This is cider not as us Brits know it. Sidra, as it is named in Spanish, is a heritage brewed almost exclusively in Northern Spain; once again, this considered regional practice dwindled under the oppression of Franco’s nationalistic regime, yet flourished again under the cultural resurgence of Basque Country and Asturias – as well as Galicia, where Cerveriz’s proprietors hail from.

It isn’t only a proven method of oxidising the liquid and therefore enhancing its flavours; with every pour, it looks and feels like an exertion of regional identity – and pride.

What had been praised as highly as the cider flowed was the owner’s tortilla.

Before we got to the joint, I was telling Luke about my own quest of tracking down the best tortilla Madrid has to offer, and having might well sought it in Bodega La Ardosa. His smirk was a counterproposal.

“Wait till you try the one at Bar Cerveriz.”

While we slurped sidra and pecked slices of Manchego cheese, Carlos was busy whipping up the competition in his fluorescent back kitchen. As my fork sank into the contender, its contents oozing as my tongue caressed it, the verdict was clear: the tortilla de La Ardosa had found its match.

The egg, while browned on the exterior, was gooey in the centre; cutting through it, the caramelised onions whispered the sweetness and umami La Ardosa’s tortilla lacked. But what ultimately impressed me were the mini fingers of potatoes: surely blessed by the patron saint of spuds, they retained an ideal texture whilst uncompromisingly concentrated in their own earthy flavour.

No wonder Carlos’s was one of the most famed tortillas in Madrid: it was the tortilla tortillas want to become when they grow up.

Considering all these variables, it’s difficult for me to pin down which contributes the greatest to the Spanish cuisine.

While quality ingredients constitute its building blocks, and the regional specialisations lending diversity and composing its overall character, it is the people like Carlos and the gastronomic masterminds behind the likes of Sala de Despiece and Bodega La Ardosa as well as the produce makers who make magic happen daily in the name of Spanish food.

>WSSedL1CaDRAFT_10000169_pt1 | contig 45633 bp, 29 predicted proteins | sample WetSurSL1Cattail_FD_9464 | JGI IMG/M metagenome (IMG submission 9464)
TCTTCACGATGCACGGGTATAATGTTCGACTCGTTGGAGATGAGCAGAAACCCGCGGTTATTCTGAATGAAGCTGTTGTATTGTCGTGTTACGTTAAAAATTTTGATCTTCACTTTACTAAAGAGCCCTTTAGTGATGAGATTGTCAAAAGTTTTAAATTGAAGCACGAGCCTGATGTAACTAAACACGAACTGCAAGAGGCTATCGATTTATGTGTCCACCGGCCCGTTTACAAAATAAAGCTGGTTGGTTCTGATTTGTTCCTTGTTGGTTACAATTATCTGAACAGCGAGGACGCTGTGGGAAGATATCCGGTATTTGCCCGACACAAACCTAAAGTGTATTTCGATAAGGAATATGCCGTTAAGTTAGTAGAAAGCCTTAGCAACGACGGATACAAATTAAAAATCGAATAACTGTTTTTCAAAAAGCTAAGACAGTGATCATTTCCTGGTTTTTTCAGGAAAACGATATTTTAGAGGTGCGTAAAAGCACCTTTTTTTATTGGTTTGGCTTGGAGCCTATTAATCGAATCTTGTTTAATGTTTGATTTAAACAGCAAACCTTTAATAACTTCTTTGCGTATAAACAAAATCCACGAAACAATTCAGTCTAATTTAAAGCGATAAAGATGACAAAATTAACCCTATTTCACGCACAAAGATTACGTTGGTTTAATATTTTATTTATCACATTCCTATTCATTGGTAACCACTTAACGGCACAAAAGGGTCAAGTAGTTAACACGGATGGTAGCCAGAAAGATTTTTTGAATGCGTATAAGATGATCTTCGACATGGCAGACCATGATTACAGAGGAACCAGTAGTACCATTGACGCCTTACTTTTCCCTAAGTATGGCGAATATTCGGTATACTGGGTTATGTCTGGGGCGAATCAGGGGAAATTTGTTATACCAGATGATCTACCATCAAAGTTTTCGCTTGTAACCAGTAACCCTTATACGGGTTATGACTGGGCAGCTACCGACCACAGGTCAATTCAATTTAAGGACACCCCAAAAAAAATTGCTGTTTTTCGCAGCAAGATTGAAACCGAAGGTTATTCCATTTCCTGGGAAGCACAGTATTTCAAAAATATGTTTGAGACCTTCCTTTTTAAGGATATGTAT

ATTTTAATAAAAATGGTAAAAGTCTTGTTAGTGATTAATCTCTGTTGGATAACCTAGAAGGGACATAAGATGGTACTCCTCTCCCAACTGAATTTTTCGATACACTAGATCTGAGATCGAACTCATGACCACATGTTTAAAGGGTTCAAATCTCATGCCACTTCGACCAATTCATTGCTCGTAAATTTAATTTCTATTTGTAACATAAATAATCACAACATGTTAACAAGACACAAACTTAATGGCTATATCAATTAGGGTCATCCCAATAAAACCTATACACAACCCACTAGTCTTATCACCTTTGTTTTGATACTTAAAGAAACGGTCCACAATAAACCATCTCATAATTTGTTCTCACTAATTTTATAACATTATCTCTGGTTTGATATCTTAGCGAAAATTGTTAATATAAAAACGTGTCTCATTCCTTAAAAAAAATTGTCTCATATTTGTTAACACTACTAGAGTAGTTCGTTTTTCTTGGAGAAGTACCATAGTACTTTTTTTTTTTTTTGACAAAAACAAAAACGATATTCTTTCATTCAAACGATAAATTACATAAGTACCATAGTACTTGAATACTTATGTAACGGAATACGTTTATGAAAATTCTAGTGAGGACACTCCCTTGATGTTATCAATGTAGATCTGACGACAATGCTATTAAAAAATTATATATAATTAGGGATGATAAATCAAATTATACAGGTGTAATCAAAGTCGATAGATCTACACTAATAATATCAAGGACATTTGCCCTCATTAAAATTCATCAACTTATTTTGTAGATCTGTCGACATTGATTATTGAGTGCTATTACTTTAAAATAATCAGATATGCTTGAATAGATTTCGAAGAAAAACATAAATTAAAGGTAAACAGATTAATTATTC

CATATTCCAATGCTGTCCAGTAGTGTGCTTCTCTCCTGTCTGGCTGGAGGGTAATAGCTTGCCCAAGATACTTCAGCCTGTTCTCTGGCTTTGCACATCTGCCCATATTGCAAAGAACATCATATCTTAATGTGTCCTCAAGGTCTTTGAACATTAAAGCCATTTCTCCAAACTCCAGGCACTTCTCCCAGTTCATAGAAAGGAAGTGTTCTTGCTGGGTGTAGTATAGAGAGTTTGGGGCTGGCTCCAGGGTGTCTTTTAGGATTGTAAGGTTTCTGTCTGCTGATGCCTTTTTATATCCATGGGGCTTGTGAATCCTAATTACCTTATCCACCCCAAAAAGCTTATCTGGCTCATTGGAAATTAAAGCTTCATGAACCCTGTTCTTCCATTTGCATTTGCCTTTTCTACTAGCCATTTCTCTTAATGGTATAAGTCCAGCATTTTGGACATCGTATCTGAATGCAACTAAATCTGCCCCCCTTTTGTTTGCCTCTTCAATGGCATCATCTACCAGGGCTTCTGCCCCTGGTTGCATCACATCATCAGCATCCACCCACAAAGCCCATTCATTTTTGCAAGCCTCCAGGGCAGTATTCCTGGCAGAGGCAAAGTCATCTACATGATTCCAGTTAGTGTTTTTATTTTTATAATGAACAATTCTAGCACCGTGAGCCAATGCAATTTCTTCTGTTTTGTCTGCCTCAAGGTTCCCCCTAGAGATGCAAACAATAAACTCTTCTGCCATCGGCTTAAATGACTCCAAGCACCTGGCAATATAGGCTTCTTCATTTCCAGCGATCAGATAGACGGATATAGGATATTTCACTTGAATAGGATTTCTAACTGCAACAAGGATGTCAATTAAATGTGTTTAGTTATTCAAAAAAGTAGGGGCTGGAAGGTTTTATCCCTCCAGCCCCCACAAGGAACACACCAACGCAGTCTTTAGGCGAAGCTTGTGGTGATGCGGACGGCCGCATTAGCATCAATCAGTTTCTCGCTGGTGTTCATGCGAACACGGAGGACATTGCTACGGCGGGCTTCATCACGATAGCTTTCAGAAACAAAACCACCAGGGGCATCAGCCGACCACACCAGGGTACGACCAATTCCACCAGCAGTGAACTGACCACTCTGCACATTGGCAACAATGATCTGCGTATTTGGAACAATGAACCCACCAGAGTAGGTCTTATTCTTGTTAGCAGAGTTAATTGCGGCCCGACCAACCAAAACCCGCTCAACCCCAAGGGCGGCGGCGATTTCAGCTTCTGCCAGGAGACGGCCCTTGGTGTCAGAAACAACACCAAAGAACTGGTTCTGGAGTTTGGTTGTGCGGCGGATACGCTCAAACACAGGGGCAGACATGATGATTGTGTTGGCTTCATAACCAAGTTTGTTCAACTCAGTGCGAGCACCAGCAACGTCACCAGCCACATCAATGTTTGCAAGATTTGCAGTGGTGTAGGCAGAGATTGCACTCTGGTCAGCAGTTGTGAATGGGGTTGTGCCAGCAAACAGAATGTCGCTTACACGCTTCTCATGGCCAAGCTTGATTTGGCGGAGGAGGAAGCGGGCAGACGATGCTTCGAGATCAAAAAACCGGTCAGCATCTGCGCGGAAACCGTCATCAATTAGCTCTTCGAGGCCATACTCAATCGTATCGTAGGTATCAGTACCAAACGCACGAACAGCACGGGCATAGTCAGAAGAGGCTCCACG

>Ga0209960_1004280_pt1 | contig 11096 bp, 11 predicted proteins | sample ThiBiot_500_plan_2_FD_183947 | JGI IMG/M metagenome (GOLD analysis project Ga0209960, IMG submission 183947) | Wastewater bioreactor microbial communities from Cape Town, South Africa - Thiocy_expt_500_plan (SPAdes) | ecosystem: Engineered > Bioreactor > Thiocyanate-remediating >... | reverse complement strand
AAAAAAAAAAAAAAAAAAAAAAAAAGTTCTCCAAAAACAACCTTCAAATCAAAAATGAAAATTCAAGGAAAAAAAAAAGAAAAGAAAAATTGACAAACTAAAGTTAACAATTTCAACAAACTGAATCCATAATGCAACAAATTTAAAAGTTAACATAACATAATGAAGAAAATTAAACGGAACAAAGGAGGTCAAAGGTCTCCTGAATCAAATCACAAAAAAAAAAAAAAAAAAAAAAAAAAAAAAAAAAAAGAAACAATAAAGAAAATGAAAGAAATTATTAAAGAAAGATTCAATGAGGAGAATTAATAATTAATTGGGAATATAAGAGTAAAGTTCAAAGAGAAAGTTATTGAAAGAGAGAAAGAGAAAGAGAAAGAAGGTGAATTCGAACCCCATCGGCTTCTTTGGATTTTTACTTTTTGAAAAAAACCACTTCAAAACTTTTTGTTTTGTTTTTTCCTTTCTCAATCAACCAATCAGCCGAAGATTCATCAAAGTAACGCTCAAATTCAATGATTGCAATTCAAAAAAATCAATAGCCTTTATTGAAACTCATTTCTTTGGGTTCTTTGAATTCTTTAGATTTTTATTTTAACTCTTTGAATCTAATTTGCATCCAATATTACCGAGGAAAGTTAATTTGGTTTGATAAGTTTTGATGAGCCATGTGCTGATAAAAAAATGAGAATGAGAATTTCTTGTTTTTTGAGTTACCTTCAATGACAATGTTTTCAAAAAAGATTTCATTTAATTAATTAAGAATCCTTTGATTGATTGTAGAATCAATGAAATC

They, in turn, influence each other: ingredients inspire regionality, which in turn propels individuals who take inspiration from ingredients and regional ways as well as create them. And this creative cycle is what drives the cuisine – and it has never spun faster in the boundless modern day.

*

By the time I got to the fourth tortilla, I could reach my own conclusion of Madrid’s culinary identity.

Inside the narrow eatery tucked away in Mercado de la Paz, in turn hidden within the Salamanca neighbourhood, Erin and I met for a final meal before my return flight. It was lunchtime; the upheaval of workers from offices, construction sites and vendors alike piled the bar top with empty plates and litter.

This is food at its most frivolous – yet, as the most recent tortilla suggested, by-no-means a negligent and poorly-conceived affair. Its clientele demand it: a snapshot of the nationwide obsession of culinary greatness, from the home kitchen to gourmet eateries – and Madrid, as the capital city and convergence point, gets that from a population absorbed from the whole of Spain.

Madrid may lack Costa Brava’s world-class avant-garde, Basque Country’s regional profile, Andalucía’s Moorish heritage and abundance; yet what it possesses is the best of all worlds, a cross section of everything that is attractive, exquisite, flavoursome and experiential about the Spanish cuisines.

Like any performance, elements may be flawed – an odd wrinkled and frigid tortilla here, an apathetic tapas bar there – but those that sing, loudly and proudly, only do so spectacularly because of an appreciative crowd; with every bit of exposure to food conception and innovation, the people want more – thus the gastronomy of Spain refines and evolves.

And Madrid can truly claim to be a centre stage of it all: a convergence of the Spanish cuisine like blood always rushes back to the heart.